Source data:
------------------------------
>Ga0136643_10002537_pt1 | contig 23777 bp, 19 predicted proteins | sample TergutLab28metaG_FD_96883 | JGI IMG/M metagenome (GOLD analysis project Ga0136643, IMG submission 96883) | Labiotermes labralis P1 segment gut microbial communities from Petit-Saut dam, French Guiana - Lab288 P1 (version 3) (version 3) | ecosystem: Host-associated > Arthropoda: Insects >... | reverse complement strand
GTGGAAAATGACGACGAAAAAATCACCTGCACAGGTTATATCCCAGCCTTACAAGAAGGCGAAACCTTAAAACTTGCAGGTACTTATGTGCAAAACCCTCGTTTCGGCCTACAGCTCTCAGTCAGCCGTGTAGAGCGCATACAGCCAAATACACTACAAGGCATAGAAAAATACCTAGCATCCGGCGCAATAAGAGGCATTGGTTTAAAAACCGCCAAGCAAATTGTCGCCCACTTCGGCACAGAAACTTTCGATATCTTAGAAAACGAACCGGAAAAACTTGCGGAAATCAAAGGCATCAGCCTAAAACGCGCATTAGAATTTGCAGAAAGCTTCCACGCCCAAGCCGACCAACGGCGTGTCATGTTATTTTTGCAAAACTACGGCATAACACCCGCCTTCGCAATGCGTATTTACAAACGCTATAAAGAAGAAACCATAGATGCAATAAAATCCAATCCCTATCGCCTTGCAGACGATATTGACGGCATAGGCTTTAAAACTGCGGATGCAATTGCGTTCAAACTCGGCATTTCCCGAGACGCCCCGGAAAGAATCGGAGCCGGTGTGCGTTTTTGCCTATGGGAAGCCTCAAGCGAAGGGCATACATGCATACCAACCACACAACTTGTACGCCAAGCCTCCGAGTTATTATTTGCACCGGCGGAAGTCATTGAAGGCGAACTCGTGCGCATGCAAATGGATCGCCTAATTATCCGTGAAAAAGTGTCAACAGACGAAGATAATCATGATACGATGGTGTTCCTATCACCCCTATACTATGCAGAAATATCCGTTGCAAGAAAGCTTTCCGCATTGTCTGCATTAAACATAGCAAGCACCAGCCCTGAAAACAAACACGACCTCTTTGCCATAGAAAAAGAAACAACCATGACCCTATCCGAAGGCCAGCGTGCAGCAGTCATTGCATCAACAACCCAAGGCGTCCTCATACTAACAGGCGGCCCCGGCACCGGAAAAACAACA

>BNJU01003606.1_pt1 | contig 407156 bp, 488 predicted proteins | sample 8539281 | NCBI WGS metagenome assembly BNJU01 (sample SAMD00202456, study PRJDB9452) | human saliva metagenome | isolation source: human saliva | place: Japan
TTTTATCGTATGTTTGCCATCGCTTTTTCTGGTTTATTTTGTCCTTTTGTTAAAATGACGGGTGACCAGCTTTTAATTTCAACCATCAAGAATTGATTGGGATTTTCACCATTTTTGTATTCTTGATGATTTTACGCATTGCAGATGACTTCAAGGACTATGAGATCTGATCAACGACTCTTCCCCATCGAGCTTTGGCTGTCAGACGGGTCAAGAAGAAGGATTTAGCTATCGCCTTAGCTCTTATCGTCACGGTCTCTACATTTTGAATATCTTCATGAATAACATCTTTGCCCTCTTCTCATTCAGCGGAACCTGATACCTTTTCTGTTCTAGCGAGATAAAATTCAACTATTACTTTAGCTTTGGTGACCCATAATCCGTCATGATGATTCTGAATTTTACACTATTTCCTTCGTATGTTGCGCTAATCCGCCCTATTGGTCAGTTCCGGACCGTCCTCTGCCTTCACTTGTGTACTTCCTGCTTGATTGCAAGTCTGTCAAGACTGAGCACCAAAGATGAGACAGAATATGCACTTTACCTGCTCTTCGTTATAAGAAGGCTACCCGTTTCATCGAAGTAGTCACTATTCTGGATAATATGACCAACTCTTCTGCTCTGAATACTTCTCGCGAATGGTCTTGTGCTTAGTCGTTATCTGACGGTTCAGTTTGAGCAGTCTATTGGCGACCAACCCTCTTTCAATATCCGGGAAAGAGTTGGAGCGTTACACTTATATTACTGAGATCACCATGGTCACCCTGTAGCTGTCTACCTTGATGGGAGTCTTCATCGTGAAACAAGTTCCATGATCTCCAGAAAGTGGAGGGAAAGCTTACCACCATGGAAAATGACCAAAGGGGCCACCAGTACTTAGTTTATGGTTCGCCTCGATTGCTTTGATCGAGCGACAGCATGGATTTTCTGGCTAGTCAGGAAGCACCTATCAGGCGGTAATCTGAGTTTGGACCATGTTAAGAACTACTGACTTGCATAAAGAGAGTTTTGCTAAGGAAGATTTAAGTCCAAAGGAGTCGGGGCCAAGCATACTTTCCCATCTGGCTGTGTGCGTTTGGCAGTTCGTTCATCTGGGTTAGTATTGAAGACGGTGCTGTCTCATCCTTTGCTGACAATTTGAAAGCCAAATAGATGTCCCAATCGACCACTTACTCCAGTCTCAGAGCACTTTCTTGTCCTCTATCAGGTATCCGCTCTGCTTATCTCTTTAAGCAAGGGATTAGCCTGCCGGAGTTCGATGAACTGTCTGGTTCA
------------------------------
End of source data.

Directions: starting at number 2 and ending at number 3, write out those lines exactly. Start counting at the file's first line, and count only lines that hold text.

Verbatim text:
GTGGAAAATGACGACGAAAAAATCACCTGCACAGGTTATATCCCAGCCTTACAAGAAGGCGAAACCTTAAAACTTGCAGGTACTTATGTGCAAAACCCTCGTTTCGGCCTACAGCTCTCAGTCAGCCGTGTAGAGCGCATACAGCCAAATACACTACAAGGCATAGAAAAATACCTAGCATCCGGCGCAATAAGAGGCATTGGTTTAAAAACCGCCAAGCAAATTGTCGCCCACTTCGGCACAGAAACTTTCGATATCTTAGAAAACGAACCGGAAAAACTTGCGGAAATCAAAGGCATCAGCCTAAAACGCGCATTAGAATTTGCAGAAAGCTTCCACGCCCAAGCCGACCAACGGCGTGTCATGTTATTTTTGCAAAACTACGGCATAACACCCGCCTTCGCAATGCGTATTTACAAACGCTATAAAGAAGAAACCATAGATGCAATAAAATCCAATCCCTATCGCCTTGCAGACGATATTGACGGCATAGGCTTTAAAACTGCGGATGCAATTGCGTTCAAACTCGGCATTTCCCGAGACGCCCCGGAAAGAATCGGAGCCGGTGTGCGTTTTTGCCTATGGGAAGCCTCAAGCGAAGGGCATACATGCATACCAACCACACAACTTGTACGCCAAGCCTCCGAGTTATTATTTGCACCGGCGGAAGTCATTGAAGGCGAACTCGTGCGCATGCAAATGGATCGCCTAATTATCCGTGAAAAAGTGTCAACAGACGAAGATAATCATGATACGATGGTGTTCCTATCACCCCTATACTATGCAGAAATATCCGTTGCAAGAAAGCTTTCCGCATTGTCTGCATTAAACATAGCAAGCACCAGCCCTGAAAACAAACACGACCTCTTTGCCATAGAAAAAGAAACAACCATGACCCTATCCGAAGGCCAGCGTGCAGCAGTCATTGCATCAACAACCCAAGGCGTCCTCATACTAACAGGCGGCCCCGGCACCGGAAAAACAACA

>BNJU01003606.1_pt1 | contig 407156 bp, 488 predicted proteins | sample 8539281 | NCBI WGS metagenome assembly BNJU01 (sample SAMD00202456, study PRJDB9452) | human saliva metagenome | isolation source: human saliva | place: Japan